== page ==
from the Washington Blade Online
‘Family man’ tries to overturn Wis. gay marriage ban
Wants state to vote on marriage, civil unions as separate questions
(AP) | Dec 10, 3:10 PM
Few people took Bill McConkey seriously when he filed a lawsuit in July trying to overturn Wisconsin’s new ban on gay marriage and civil unions.
The relatively unknown University of Wisconsin-Oshkosh political science instructor was acting as his own lawyer and didn’t have the backing of the state’s major gay rights group.
But his challenge to the amendment — approved by 59 percent of voters last year — has picked up steam in recent weeks.
A Dane County judge ruled the lawsuit can go forward on grounds that McConkey was harmed as a voter by the wording of the question. McConkey claims the referendum illegally asked two questions in one — whether to ban gay marriage and whether to ban civil unions — and he wants the state to vote on each question.
So, who is this guy and why is he doing this? More
What’s great about this story is that we have another father coming out for his lesbian daughter’s civil rights. Bill McConkey joins San Diego mayor Jerry Sanders and probably millions of other fathers who support their children’s right to be legally connected and hopefully married to the person whom they love most in the world.
In suing for his civil right to be able to vote on gay marriage and civil unions as two separate ballot questions, McConkey, a political science professor at UW-Oshkosh presses for his legal rights as well as his daughter’s.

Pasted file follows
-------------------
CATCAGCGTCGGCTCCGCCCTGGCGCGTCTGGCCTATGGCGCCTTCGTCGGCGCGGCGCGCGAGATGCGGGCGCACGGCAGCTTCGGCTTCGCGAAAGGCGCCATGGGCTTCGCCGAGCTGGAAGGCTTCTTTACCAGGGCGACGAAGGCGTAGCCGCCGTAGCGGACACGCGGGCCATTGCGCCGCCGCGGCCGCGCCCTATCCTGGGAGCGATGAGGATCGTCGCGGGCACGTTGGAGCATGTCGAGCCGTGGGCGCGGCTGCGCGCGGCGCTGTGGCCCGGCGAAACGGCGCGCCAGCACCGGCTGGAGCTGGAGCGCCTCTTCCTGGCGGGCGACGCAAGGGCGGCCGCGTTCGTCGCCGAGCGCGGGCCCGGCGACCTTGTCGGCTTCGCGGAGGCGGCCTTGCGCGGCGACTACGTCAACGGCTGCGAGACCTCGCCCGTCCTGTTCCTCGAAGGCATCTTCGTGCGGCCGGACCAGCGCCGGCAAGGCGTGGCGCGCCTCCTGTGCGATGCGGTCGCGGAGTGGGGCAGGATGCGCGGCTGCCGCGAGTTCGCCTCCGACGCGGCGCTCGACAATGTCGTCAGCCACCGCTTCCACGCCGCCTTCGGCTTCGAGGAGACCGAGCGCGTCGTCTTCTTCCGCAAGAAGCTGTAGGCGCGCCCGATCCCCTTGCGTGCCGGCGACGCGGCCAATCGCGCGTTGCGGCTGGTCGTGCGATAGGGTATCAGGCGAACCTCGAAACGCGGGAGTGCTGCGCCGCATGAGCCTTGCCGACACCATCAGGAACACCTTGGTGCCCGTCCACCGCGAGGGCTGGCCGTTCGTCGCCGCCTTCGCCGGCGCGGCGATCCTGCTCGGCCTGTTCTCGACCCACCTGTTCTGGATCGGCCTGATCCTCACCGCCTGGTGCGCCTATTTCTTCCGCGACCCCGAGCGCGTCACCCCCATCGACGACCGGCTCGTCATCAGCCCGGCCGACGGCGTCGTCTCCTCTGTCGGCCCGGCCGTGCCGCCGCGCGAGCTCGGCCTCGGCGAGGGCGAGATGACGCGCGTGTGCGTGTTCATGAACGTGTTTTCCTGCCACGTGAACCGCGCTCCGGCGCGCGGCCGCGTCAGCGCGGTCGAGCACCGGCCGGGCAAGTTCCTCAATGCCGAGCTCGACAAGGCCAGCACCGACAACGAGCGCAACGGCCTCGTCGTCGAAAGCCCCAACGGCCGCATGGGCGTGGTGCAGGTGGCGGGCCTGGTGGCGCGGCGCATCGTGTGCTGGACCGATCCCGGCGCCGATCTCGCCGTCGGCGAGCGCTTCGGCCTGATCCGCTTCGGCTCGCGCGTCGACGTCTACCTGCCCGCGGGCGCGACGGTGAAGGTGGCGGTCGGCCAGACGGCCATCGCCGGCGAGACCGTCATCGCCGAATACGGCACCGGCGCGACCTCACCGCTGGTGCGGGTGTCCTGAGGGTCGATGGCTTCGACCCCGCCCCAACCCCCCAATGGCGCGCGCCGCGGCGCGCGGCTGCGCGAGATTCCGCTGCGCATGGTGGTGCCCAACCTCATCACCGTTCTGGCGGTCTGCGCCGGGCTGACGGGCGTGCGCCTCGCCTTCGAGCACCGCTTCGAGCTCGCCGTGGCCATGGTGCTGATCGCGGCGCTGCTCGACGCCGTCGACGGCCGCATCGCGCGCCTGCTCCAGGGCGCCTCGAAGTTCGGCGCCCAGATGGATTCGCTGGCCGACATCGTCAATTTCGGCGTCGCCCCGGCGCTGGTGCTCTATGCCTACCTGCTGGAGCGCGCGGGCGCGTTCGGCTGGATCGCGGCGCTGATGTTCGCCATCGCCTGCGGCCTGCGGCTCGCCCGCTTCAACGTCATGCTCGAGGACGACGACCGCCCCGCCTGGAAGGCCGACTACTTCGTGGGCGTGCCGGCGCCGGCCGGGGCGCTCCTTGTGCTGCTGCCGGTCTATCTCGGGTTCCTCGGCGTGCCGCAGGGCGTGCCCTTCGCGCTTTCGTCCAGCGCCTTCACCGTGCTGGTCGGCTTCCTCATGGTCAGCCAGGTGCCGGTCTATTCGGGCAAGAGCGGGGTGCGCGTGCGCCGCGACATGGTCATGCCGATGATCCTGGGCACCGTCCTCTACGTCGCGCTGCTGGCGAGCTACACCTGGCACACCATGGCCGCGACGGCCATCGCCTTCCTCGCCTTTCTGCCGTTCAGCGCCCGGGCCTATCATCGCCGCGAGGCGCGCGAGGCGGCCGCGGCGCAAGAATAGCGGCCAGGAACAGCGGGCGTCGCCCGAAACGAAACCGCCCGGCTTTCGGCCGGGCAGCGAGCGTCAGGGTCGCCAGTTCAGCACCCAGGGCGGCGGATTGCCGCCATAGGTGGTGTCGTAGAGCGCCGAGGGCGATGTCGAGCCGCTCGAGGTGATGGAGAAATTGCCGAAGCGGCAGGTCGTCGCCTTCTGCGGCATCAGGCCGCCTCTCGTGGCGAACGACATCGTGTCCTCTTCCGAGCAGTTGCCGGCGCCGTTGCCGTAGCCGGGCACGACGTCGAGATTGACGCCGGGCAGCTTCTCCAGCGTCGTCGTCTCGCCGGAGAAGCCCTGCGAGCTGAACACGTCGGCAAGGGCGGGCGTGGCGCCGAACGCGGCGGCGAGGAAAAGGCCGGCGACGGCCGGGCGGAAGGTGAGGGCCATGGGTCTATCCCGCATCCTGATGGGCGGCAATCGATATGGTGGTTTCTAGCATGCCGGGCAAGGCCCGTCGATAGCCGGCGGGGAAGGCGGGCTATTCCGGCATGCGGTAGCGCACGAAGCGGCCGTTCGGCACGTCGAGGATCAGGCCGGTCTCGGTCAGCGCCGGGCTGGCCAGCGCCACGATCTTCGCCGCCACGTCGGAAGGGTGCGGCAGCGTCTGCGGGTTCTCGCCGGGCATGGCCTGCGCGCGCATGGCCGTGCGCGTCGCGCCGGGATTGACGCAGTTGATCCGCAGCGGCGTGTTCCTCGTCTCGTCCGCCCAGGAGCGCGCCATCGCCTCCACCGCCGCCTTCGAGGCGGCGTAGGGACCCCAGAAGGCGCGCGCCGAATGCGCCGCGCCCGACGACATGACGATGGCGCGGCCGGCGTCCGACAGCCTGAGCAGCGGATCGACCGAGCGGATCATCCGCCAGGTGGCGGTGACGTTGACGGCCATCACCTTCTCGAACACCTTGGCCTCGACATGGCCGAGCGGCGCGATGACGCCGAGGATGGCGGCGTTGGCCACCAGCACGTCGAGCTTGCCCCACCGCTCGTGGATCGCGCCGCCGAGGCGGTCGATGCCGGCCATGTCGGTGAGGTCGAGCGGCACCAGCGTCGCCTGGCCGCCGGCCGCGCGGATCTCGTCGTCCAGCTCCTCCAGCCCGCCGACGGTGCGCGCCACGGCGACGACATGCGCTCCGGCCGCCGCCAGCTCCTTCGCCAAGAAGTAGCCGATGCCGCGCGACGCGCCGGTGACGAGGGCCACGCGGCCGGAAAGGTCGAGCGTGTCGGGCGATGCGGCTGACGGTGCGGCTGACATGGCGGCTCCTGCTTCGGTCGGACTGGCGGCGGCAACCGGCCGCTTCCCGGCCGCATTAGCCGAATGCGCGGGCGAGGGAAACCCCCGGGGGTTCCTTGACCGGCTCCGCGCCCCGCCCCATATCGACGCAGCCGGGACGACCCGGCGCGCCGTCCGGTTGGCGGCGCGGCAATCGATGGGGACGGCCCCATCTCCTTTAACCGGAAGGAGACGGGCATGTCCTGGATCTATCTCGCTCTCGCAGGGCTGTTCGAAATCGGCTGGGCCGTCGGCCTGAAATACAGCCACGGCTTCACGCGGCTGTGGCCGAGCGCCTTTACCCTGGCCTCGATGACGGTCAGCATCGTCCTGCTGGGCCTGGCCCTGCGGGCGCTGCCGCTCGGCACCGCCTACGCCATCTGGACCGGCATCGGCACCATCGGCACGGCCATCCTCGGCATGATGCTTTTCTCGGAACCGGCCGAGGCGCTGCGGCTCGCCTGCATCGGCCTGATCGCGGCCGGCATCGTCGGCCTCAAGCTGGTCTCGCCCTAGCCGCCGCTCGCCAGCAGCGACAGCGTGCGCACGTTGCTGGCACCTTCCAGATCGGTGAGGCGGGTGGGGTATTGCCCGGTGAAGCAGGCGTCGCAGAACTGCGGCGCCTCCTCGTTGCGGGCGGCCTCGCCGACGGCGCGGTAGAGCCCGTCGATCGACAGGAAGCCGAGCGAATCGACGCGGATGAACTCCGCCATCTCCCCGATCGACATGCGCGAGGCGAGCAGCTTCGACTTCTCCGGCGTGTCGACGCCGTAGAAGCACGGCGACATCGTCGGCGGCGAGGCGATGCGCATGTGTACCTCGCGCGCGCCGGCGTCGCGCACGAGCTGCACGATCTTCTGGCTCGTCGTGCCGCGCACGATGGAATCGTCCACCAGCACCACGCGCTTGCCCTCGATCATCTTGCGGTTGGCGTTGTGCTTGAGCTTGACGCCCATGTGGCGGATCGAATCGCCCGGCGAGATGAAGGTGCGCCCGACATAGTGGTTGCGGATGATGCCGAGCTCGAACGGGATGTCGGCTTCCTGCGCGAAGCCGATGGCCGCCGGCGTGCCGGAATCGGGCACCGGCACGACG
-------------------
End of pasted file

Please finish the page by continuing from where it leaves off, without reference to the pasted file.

McConkey believes that the Wisconsin electorate would not have defeated civil unions in the 2006 election, but he concedes that gay marriage was probably doomed. He does believe, however, that gay marriage is a constitutional right. “I think ultimately I would say under the U.S. Constitution, the way it’s written, we cannot constitutionally deny the right of gay people to be married. Neither can the government order a church and say you have to marry gay people.”
Sanders like McConkey sees gay marriage as a civil right. He put a lot of his political capital on the line when he came all the way out for his daughter Lisa in pressing for gay marriage. As a California resident, Lisa Sanders, already had the right to enter into a domestic partnership that grants her all the rights and privileges of marriage. But as her dad poignantly noted what she does not have is the right to call herself married. On the day before he was kicking off his re-election campaign, September 19, 2007, he decided to, in his words, “lead with my heart.”
An emotional Mayor Sanders reversed his previous pledge to veto the San Diego City Council’s 5-3 vote to support gay marriage. He cited his acquaintances, staff, and most significantly his daughter, whose rights he could no longer deny. â€œIn the end, I couldn’t look any of them in the face and tell them that their relationships, their very lives, were any less meaningful than the marriage I share with my wife, Rana,â€ said Sanders.
Ever since I began doing research for Courting Equality, I’ve been consistently impressed with the power of parents in support of their children’s civil rights. Their support is inspired by love and fired by a patriotic belief that all of their kids should have the same rights. In Courting Equality, one of Marilyn Humphries’ compelling photos shows a mother at a 2004 Massachusetts Constitutional Convention holding a sign that reads, “My Son Is Not a Second-Class Citizen.” Her sign says it all!
As parents speak out, politicians begin to listen more intently and then more politicians speak out. As both the electorate and the elected speak out the circle of equality is expanded.